Bobrovsky isn't as bad as his last season in Philadelphia, and he's not as good as he was this past season in Columbus. He is going to regress next season, and the only question when it comes to that is how far will his performance fall. Given how much they relied on him in the second half of last season, that could be a problem.

If the Blue Jackets were able to somehow shave a full shot per game off that average and Bobrovsky still saw a regression in his personal performance, the difference would only be about 10 goals over 65 games.

But can the Blue Jackets improve their defensive play that much?

Columbus' puck-possession problem

Perhaps the biggest problem facing the Blue Jackets this past season was how little they actually touched the puck and were in a position to generate shots on goal. They were outshot by an average of three shots per game, one of the worst marks in the league, and their overall possession numbers were just as bad. Fenwick Close, a measure of shot attempts when the score is close, was the fifth lowest in the NHL last season at just 45.3 percent.

What does that mean?

Simply that when the score was close (tied, or within one goal in either direction), the Blue Jackets were generating just 45 percent of the shot attempts. Playoff teams are usually up around 50 percent. Stanley Cup champions are usually around 53 percent. Over the past three seasons, 35 of the 42 teams that were below 50 percent missed the playoffs. Of the 11 teams over that stretch that were under 46 percent (as last year's Blue Jackets were), 10 missed the playoffs. The only one that didn't was last year's Maple Leafs, a team that was very similar to the Blue Jackets in that they were crushed territorially and leaned heavily on a great goaltending performance to remain in contention.

They, too, are likely to regress next season.

The reason you limit the situations to just when the score is "close" is because, when teams get up by two goals or more (or are down by two goals or more), especially as it becomes later in the game, they change the way that they play. Teams that are up get a little more passive, sit back in a defensive shell and don't take any risks. Teams that are trailing get more aggressive and fire desperation shots at the net from all angles and from any distance.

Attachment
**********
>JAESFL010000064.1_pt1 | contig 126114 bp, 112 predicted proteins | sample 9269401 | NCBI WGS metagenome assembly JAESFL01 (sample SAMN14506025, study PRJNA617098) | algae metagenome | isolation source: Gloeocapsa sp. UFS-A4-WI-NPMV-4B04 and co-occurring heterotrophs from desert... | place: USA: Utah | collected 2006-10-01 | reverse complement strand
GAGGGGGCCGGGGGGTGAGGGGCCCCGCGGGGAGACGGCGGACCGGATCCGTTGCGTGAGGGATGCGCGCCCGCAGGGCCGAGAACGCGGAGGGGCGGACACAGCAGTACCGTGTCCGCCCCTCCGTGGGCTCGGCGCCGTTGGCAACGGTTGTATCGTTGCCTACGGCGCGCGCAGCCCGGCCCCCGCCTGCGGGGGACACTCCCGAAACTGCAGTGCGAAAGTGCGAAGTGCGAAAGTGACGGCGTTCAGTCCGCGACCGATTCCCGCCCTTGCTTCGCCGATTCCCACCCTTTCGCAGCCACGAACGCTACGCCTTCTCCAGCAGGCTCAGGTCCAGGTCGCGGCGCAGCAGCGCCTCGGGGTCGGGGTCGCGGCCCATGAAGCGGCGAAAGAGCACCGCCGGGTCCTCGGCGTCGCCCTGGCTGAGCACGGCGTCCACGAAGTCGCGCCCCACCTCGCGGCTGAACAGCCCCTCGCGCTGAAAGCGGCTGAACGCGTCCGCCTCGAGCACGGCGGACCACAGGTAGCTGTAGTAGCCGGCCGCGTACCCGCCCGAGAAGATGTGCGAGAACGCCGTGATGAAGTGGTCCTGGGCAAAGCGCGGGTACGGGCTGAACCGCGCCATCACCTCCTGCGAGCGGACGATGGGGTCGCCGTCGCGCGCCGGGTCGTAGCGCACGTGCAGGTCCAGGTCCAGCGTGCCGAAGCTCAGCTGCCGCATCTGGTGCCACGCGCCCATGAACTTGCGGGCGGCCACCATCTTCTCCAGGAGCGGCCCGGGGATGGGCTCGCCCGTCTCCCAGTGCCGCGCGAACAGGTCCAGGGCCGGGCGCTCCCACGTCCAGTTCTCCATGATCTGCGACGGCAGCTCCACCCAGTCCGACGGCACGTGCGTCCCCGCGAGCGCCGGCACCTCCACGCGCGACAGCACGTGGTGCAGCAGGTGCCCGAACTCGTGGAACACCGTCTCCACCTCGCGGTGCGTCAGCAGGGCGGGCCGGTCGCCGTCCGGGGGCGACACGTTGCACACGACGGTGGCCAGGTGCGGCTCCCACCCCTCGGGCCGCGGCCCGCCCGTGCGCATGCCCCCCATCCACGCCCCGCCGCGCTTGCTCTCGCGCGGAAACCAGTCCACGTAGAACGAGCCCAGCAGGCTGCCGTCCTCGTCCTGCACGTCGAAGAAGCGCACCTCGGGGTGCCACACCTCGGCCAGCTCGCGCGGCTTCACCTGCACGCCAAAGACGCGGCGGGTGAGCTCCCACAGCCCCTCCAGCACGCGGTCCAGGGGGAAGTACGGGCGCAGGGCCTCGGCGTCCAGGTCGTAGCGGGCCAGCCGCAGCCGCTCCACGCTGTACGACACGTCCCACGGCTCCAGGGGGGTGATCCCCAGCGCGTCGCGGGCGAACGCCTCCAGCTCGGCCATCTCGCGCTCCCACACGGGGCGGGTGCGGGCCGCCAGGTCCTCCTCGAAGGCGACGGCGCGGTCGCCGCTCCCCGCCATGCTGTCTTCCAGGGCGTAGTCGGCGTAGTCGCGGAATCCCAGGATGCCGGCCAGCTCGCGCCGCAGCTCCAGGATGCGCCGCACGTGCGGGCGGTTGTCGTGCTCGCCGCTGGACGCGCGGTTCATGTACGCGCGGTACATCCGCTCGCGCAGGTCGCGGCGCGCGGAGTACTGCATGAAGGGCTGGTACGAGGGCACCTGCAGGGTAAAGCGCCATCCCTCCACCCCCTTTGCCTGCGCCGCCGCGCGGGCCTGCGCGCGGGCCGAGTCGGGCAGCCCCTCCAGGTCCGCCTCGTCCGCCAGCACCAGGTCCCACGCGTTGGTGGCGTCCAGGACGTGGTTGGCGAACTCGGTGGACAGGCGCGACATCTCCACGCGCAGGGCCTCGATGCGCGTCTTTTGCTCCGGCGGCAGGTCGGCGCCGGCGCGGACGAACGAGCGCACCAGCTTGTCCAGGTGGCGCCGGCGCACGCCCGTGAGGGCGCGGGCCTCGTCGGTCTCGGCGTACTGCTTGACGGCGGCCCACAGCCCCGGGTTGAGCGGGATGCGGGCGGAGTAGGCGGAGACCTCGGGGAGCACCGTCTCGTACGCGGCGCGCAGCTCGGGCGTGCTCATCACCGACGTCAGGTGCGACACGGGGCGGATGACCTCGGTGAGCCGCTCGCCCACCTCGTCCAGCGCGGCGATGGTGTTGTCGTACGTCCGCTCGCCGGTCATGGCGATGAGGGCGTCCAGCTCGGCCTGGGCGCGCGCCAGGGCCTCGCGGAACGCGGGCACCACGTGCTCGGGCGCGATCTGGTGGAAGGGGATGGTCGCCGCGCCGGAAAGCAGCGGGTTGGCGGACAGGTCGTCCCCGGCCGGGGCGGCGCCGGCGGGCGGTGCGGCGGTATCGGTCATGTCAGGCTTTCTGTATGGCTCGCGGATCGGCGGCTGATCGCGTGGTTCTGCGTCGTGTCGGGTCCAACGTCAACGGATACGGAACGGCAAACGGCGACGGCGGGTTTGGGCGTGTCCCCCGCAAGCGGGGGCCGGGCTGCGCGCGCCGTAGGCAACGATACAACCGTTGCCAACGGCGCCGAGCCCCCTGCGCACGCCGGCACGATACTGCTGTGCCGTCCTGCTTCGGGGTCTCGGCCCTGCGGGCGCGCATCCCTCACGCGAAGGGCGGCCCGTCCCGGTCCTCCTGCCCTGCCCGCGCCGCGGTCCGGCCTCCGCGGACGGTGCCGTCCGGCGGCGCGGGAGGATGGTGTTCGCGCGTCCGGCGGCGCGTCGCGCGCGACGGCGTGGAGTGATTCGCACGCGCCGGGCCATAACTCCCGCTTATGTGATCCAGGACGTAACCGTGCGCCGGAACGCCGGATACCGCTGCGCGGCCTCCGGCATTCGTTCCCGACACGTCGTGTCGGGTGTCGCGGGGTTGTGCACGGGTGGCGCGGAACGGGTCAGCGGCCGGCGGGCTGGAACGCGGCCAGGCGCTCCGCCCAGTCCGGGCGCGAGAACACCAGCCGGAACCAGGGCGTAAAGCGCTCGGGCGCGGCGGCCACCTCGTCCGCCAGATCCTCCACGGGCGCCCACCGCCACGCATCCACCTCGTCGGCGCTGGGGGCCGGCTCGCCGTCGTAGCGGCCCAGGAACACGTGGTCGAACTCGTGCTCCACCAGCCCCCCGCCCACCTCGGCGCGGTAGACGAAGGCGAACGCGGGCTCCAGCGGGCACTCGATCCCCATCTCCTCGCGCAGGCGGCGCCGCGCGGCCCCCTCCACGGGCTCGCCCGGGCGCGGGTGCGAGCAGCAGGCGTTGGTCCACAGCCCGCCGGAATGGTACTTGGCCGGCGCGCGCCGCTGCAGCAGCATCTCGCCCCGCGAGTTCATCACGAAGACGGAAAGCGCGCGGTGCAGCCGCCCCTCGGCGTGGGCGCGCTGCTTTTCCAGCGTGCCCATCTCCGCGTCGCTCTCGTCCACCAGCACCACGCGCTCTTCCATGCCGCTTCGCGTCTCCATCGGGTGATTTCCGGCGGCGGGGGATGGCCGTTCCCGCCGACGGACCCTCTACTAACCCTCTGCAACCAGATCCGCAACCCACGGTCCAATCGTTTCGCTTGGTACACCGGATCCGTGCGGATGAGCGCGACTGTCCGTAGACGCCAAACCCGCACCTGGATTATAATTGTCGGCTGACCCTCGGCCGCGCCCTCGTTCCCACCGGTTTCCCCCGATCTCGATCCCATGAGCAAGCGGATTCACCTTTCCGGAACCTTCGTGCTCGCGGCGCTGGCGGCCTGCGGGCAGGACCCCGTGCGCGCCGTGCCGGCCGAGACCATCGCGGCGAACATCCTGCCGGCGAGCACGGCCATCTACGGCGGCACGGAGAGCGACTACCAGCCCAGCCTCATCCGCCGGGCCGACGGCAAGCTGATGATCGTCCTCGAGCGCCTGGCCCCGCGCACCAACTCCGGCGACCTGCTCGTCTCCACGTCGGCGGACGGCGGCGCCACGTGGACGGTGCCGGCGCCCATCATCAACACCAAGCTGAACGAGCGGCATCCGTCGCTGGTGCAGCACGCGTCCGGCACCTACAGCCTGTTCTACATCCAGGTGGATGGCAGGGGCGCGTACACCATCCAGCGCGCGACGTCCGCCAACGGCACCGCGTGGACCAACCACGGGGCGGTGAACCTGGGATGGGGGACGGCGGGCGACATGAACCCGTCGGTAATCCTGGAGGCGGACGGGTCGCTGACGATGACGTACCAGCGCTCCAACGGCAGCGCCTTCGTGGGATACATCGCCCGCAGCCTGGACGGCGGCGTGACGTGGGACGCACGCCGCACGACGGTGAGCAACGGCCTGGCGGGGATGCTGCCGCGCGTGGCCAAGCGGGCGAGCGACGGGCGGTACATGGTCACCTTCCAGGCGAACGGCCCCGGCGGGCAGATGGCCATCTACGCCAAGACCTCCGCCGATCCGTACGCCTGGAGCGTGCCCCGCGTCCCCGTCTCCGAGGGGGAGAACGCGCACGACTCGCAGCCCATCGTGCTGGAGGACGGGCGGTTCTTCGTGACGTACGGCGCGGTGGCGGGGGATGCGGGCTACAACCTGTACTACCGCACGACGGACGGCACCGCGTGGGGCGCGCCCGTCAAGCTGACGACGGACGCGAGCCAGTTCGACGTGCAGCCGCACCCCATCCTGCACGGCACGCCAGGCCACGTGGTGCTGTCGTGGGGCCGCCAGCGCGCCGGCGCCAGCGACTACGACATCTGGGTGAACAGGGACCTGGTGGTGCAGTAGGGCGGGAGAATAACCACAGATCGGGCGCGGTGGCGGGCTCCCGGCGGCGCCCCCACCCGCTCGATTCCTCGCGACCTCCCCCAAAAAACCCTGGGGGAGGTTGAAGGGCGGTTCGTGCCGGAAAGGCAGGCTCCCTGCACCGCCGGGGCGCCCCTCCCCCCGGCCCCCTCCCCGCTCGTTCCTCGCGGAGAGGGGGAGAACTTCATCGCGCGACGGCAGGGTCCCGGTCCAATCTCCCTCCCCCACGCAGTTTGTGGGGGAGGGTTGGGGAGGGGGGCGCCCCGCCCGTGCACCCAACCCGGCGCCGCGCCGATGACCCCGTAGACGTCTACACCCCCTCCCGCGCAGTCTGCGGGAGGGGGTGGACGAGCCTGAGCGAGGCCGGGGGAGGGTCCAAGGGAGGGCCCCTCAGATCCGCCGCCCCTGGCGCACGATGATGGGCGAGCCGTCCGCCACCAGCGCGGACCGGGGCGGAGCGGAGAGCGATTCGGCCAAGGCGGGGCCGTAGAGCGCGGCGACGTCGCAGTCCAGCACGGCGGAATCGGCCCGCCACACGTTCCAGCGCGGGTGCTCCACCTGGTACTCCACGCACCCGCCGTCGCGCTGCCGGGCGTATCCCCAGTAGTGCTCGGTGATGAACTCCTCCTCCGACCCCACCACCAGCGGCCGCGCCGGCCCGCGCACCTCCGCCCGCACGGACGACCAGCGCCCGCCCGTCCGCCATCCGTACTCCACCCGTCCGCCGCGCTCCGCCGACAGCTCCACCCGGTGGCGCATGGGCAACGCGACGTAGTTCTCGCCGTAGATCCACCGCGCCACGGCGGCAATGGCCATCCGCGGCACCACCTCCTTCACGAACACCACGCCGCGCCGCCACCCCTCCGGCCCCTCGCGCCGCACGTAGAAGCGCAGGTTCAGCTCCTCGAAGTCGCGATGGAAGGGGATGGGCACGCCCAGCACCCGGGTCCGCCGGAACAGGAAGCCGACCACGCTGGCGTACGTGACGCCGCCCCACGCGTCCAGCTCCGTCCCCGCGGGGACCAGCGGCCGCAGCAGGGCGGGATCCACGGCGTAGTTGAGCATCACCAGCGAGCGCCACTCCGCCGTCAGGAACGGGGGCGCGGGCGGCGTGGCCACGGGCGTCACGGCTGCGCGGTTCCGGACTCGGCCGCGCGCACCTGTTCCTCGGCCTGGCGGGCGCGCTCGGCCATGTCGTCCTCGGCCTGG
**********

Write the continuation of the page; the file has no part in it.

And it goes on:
It's simply a better representation of how a team really plays and how talented they really are. And, based on their possession numbers last season, there's a long way to go.

The randomness of overtime and the shootout

Seventeen of Columbus' 48 games last season went to overtime or a shootout. They won nine of them, which means they gained at least one point in the standings for losing eight times. That's a lot, and it's also a tough way to maintain success (the Florida Panthers, after racking up a ton of overtime and shootout points in 2011-12 on their way to a Southeast Division title, found this out this past season). When you get into overtime and the shootout, you're basically turning the game over to a coin flip. Sometimes it comes up heads, and sometimes it doesn't.

How can they get better?

Having a full season of Gaborik could be huge for Columbus. He's probably not going to be the 40-goal man whom he's been in recent years, but he's still a highly skilled player who can make an impact. They only had him for 12 games last season, when he scored three goals to go with five assists, but he pretty clearly made a difference. In those 12 games, the Blue Jackets not only went 9-3, their possession numbers spiked to 49 percent, which was a pretty significant jump (in what is admittedly a small sampling of games).

Whether that's a real improvement that they can sustain or just a small blip that comes from a small sample size remains to be seen, but Gaborik was a huge part of it.

He's unsigned beyond this season, and the Blue Jackets have already said they're going to wait until the season before they start talking contract extension.

Bigger roles for young players like Matt Calvert and Cam Atkinson, forwards who showed an ability to help push play in the right direction last season, will also help. Given that the team seems prepared to move on from last year's leading scorer, Vinny Prospal, it seems likely that they're looking for some of the younger guys to step up.

Horton is a huge addition -- literally and figuratively -- and he should make an impact when he finally gets into the lineup, but that's probably not going to be for quite a while as he's going to miss a significant part of the season due to offseason shoulder surgery.

There's some good things happening here, and this Blue Jackets team as it's constructed might be the most talented one, at least offensively and in net, that they've ever had. But there are still some things about this team that indicate there could still be some rocky days ahead in the short term.

All Possession numbers in this post via BehindTheNet and NiceTimeOnIce

CBS Sports Writer

Adam Gretz has been writing about the NHL and taking an analytical approach to the game since the start of the 2008 season. A member of the PHWA since 2015, he has spent more than three years covering... Full Bio